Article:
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I've Recently Thought About Ending My Life
Words by Charles Rammelkamp
Image by Christine Stoddard
“‘Gold dust twins’ is a three-word phrase in which the last letter of the first word is the first letter of the second word, and the last letter of the second word is the first letter of the third word,” Mister Wizard was saying on the radio. “What’s another three-word phrase that follows this pattern? The first word contains four letters and the next two contain three: four, three, and three. The final letter of the phrase is N and the first is G. Write your answers down on a postcard and send them to me, Mister Wizard. The winner, chosen at random from all the correct answers, will receive a Mister Wizard tee-shirt!”
Hewett hated these puzzles, but he always felt compelled to try to figure them out. G-blank-blank-blank, blank-blank-blank, blank-blank-N. What could it be? He turned up Keswick Road, on his way home from running errands, thinking of words. Run, Sun, Gun, Can, Dan, Tan, Sin, Tin, Win. What could the phrase be? First letter G. Fourth letter same as the fifth, seventh the same as the eighth, the last one N.
“Just say yes!” he blurted out loud. But no, the phrase may be three words, with the first containing four and the next two three letters, and the final letter of the second was indeed the same as the first of the third, but after that it fell apart. The fourth and fifth letters were different, and besides, the first letter had to be a G, didn’t it? Or was that an N? Or was the final letter an N? Or was it an S?
Confusing himself, Hewett gave up on the puzzle. He pulled into the driveway and collected the bag of bagels, orange juice and newspaper, and went to the door. He made one last stab at remembering the beginning and final letters before giving up. N? G? S? R? Puzzles! How he hated them. Who needed these cryptic messages, anyway? Lucky you can just walk away from them before they become too obsessive. He’d have to tune in next week to get the answer.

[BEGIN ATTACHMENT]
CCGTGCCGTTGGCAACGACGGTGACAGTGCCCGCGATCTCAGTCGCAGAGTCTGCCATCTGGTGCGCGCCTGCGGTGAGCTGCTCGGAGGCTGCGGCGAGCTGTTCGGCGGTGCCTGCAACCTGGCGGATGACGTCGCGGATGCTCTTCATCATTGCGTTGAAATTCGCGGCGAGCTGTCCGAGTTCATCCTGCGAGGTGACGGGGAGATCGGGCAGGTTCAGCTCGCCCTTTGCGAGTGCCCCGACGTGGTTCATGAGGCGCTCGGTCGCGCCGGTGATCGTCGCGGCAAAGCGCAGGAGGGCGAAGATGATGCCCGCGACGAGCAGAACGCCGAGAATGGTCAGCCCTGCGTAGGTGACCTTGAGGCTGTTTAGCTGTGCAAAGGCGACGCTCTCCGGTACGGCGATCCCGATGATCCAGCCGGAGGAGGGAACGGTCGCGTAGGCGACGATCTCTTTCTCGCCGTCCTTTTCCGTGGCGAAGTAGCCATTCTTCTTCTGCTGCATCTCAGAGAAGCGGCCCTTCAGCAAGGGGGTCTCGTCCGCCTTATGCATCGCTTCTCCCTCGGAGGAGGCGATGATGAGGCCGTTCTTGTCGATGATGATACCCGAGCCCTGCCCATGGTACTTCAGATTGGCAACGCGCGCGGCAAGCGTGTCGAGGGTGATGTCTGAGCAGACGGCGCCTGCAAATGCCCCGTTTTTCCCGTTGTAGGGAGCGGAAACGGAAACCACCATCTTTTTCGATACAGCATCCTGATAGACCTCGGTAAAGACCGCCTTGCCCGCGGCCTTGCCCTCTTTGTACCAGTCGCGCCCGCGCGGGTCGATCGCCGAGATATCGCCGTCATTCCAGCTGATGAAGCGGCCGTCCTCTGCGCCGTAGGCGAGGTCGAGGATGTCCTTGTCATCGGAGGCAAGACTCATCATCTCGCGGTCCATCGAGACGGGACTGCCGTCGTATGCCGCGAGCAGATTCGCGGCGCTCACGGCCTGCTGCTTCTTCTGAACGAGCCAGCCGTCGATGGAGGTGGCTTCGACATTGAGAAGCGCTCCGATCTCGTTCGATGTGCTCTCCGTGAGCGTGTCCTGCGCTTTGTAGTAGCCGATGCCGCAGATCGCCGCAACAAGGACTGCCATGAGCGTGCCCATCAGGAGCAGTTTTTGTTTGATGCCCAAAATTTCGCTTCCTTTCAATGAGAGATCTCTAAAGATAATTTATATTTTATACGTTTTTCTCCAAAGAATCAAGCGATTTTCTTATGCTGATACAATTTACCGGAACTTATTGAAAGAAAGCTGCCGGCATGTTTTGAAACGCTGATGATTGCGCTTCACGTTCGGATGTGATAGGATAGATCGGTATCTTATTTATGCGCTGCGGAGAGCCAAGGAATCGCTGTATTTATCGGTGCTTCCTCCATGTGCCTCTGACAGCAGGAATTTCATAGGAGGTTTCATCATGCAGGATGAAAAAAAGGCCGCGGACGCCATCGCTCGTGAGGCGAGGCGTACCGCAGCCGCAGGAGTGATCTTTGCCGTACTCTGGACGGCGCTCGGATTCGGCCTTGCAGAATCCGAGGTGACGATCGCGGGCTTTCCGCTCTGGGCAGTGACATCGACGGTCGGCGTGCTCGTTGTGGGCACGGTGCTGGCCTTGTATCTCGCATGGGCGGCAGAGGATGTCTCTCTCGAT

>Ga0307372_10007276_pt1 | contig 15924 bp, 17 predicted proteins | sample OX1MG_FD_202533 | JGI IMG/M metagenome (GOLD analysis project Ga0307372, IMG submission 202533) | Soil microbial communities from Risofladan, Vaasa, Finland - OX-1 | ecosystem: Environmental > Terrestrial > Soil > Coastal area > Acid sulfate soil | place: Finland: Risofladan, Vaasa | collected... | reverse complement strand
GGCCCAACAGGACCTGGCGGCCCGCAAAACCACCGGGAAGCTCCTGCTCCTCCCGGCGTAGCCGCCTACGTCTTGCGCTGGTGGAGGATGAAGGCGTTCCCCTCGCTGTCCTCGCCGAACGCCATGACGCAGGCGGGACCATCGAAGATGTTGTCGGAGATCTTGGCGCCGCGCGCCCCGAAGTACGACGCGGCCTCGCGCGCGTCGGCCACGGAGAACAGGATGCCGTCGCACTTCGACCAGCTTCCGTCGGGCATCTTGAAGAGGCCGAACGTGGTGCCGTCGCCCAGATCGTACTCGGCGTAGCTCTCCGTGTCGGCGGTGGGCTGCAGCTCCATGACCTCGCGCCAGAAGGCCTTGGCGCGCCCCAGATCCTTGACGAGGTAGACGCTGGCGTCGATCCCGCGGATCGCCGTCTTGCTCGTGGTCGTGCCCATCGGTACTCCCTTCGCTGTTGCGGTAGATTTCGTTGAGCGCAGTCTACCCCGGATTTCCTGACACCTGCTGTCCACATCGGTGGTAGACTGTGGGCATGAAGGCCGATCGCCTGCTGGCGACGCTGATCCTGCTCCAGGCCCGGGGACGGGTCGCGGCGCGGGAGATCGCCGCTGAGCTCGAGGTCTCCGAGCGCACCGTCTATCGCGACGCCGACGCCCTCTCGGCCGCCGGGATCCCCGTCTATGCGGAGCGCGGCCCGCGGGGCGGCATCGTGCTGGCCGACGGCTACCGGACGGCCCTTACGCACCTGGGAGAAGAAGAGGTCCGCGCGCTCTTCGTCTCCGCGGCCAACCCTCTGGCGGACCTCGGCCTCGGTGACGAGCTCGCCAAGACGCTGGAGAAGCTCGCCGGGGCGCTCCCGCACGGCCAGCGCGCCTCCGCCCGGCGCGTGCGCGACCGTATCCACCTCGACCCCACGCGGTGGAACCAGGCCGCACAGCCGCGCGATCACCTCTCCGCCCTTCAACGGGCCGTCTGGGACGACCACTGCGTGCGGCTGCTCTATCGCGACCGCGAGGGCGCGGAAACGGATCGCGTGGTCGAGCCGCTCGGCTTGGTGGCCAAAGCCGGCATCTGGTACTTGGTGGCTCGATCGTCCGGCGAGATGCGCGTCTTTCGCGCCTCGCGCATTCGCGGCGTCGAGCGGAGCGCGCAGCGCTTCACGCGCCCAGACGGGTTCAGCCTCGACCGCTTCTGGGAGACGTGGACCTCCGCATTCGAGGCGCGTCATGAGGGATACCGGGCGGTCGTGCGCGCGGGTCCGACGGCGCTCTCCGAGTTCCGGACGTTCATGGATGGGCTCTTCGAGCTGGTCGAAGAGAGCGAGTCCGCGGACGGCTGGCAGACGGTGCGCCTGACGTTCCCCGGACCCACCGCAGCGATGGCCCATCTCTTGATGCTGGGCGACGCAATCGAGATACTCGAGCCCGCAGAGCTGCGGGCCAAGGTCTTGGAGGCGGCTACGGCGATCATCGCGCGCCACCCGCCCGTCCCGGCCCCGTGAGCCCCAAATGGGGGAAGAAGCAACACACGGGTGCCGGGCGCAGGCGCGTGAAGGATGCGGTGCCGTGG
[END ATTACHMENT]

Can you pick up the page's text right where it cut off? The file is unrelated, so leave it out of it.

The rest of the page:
Hewett walked through the garage door to the basement and into the kitchen. He shouted to his wife, but Nancy did not respond. In the kitchen, he put the bag of bagels on the counter and went into the dining room, shouting Nancy’s name. Silence.
In the dining room, Hewett saw the note written in crayon in the middle of the table. It said, “Gabe, I’m leaving you. I’m sorry to be doing this in such a cowardly fashion, but I want out of our marriage. I’ll call you in a few days with an address where you can send my belongings. Believe me, this is best for both of us.”
“What’s this about Elaine Martin going out with Richard Wells?” Hewett asked his mother over the telephone. He was making his usual weekend call to his mother back in Potawatomi Rapids. It was a joke between them. Hewett, who hadn’t lived in Potawatomi Rapids for thirty years, since he went away to college, entertained his mother with stories about mutual acquaintances. Their next door neighbor, overweight, priggish Alice Barker, going on a crash diet and becoming a show girl in Las Vegas; miserly Maynard Lucas, the high school principal, having a sudden change of heart, like Scrooge, and giving a bundle to charity; the juvenile officer, Ted Nichols, secretly running a heroin ring. As it turned out, Elaine Martin, the divorced wife of Charlie Martin, the president of Potawatomi Rapids First National Bank, was a frail woman in her mid-80’s and Richard Wells, a man Hewett’s age, with whom he had gone to high school, a notorious homosexual.
Helen Hewett barked a short laugh. “Wouldn’t that be something,” she said–mostly to herself, it seemed to Hewett. Charlie had dumped Elaine thirty-five years ago for a younger woman and then had suffered a stroke only three years later and had spent the last fifteen years of his life in a wheelchair, spoon-fed by nurses. Elaine had gone around town hinting at divine retribution, karmic revenge. She’d had God on her side. Ultimately, Elaine became a deeply religious person as a result of these events and developed theories about moral rewards and punishment. Homosexuals had been high on her list of those needing heavenly chastisement. AIDS, she believed, was God’s way of punishing homosexuals. And yet, she’d always had a soft spot for Richard Wells, who’d worked in her husband’s bank and was known for the volunteer work he did for local charities. “I wish we had a girl good enough for Richard in Potawatomi Rapids,” she was fond of saying.